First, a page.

Posts Tagged 'Office 365'

What Does Office 2013 Mean for Office 365 Subscribers?

This past week in San Francisco Microsoft announced the upcoming release of Office 2013. I am writing this post on Saturday so a review of the new look and features is already old news. I am an Office 365 subscriber, though, so what exactly does this new release of Office mean for me? What is the next generation of Office? Is it 2013, is it 365 or is it both? In many ways Office 2013 seems to blur the distinction between desktop and cloud.

Clearly Office 2013 has been designed with the cloud in mind. For one thing Office 2013 documents are saved to SkyDrive by default. These documents are then easily accessible from the Office 365 web apps as well as from other devices (PCs and tablets for example) running Office 2013. I would like to see better integrated support for automatic synchronization between online and offline document versions but perhaps that will be forthcoming. Office 2013 will also feature integration with two cloud collaboration technologies (Yammer and Skype) that Microsoft has acquired.

Although Microsoft has stated that they will push out updates to the Office Web Apps in Office 365 it is not yet clear which of the new Office 2013 features will be supported. Presumably Office 365 subscribers who have purchased a plan which includes Office Professional Plus will be able to download Office 2013 client applications for no additional cost when it becomes a released product and Office 2013 can be acquired by itself in either a traditional or subscription based licensing model.  It also appears that Microsoft intends to target consumers (individuals and families) with the new Office 365 Home Premium version.

To learn more about how Office 365 can be leveraged for productivity Learning Tree offers a comprehensive four-day Office 365 course. It is scheduled to next run in New York on September 18th, 2012. It is a great course and that is a great time of year to visit the city. The weather is a bit cooler and it is less crowded than in the summer. I hope to see you there!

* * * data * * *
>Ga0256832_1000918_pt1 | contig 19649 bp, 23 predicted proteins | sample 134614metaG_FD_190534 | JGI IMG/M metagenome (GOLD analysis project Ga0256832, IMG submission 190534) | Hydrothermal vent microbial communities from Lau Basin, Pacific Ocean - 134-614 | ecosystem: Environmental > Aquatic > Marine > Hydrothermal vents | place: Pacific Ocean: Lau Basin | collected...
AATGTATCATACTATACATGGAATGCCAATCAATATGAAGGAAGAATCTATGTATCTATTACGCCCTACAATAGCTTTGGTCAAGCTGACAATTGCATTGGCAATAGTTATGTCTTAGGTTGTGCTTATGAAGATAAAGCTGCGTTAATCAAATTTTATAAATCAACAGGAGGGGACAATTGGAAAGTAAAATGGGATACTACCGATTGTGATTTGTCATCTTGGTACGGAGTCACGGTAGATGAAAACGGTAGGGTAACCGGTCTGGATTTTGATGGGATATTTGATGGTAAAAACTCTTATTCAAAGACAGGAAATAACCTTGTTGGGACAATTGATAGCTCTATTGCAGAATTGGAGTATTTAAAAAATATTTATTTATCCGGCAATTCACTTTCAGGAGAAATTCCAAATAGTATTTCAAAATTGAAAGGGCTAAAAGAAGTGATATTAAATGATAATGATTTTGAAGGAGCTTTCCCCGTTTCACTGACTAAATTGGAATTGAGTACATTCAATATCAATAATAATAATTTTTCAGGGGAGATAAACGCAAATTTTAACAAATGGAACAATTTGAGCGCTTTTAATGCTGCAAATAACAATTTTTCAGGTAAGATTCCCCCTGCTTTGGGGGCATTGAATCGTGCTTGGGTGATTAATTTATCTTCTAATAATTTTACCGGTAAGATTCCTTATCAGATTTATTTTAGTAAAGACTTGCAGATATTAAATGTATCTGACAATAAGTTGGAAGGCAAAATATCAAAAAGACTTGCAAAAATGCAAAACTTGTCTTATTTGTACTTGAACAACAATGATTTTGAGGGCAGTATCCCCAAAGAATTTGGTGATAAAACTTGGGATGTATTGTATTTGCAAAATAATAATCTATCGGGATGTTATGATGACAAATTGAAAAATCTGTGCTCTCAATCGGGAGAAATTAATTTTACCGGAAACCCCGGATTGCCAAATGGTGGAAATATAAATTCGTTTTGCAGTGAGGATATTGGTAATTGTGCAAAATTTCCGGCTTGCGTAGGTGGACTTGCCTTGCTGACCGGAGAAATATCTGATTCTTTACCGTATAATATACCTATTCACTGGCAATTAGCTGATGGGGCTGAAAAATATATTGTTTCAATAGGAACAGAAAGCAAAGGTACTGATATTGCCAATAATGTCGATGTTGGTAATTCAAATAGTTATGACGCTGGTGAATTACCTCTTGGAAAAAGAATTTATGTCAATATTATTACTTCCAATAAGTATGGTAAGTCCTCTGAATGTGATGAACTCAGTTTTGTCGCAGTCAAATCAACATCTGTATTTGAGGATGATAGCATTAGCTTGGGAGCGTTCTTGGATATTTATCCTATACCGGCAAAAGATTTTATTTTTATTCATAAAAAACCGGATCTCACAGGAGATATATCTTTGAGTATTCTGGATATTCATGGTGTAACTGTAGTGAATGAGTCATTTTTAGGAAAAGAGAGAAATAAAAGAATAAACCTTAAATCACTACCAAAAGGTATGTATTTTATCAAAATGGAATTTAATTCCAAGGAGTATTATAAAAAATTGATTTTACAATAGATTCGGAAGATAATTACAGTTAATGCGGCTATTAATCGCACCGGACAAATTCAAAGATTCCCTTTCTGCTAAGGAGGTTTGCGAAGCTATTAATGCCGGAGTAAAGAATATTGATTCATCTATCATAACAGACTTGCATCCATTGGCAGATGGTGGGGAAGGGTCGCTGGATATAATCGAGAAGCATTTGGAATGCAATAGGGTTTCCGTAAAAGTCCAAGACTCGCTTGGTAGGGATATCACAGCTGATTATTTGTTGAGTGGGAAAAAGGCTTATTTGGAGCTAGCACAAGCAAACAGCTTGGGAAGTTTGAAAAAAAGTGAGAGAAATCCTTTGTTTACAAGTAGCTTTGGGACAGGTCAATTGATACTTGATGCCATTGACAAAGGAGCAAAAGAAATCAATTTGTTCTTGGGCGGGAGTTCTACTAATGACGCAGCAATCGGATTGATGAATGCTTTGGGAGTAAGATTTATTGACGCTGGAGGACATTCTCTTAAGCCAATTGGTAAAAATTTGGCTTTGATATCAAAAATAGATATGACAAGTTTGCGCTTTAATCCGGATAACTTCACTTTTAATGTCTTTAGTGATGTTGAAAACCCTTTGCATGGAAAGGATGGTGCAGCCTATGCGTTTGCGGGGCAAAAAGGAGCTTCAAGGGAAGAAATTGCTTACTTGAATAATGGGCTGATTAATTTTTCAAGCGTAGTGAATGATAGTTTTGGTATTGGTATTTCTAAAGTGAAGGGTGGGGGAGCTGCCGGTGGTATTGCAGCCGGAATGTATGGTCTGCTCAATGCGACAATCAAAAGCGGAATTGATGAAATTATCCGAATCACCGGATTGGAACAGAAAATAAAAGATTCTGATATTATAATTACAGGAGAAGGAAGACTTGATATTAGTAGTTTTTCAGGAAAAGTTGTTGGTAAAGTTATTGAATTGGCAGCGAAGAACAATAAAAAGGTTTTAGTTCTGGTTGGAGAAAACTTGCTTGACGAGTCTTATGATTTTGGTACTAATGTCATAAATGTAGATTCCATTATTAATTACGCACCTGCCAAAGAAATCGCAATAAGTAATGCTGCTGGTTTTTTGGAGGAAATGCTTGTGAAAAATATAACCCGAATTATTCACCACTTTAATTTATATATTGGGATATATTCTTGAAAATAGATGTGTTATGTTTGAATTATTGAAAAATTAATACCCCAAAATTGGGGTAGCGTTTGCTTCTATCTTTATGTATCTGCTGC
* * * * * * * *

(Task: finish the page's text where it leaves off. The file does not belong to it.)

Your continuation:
Kevin Kell

Configuring Exchange Servers in the Cloud

This week I digress once again from my intended progression of posts to deal with some real world issues …

Learning Tree’s “choice in the classroom” now offers attendees the option of working either with a partner or on their own when doing the hands-on exercises. As part of this initiative authors are reviewing classroom hardware requirements for each of their courses.

In our Office 365 course we feature a hands-on exercise where the students perform an actual cutover migration from Exchange 2010 Server on premises to Exchange Online in Office 365. This exercise requires one fully configured Exchange server per student team. Allowing students the option to work solo could potentially double the number of Exchange servers needed for an event. Note that this is essentially a load variation problem and is something for which the Infrastructure as a Service cloud delivery model is particularly well suited!

I had previously provisioned 12 EC2 servers and configured them in a VPC where each had an assigned Elastic IP address. This allows for all of the instances to remain stopped until the actual day in which they are needed in the class. The instructor can simply start as many machines as necessary based on the size of the class that week and how many students choose to work solo or in pairs. In this way we only incur instance run charges for when the machines are actually in use. When the instances are stopped there is a modest charge of $0.11 per GB per month. This works out to less than $50 per month for 12 Windows instances with 35 GB of provisioned storage each. It is relatively simple to extend this solution for 24 servers at very little additional cost.

There are some complications I encountered with an Exchange installation that made it impossible to simply clone existing instances. In fact I could not even start from a custom AMI where I had already installed Exchange. Making Exchange work for the exercise required that each server be on a separate Active Directory domain. Further, it required that a “real” UCC certificate (i.e. from a proper Certification Authority, not just self-signed) for a validated domain be installed on each machine.

Briefly, here are the steps I needed to go through:

  1. Start from a custom AMI that has all downloads and latest service packs required for installing Exchange. This AMI has also been setup with the desired user accounts and has had some of the necessary Windows Server roles and features turned on. It has also had some unwanted and unneeded features turned off.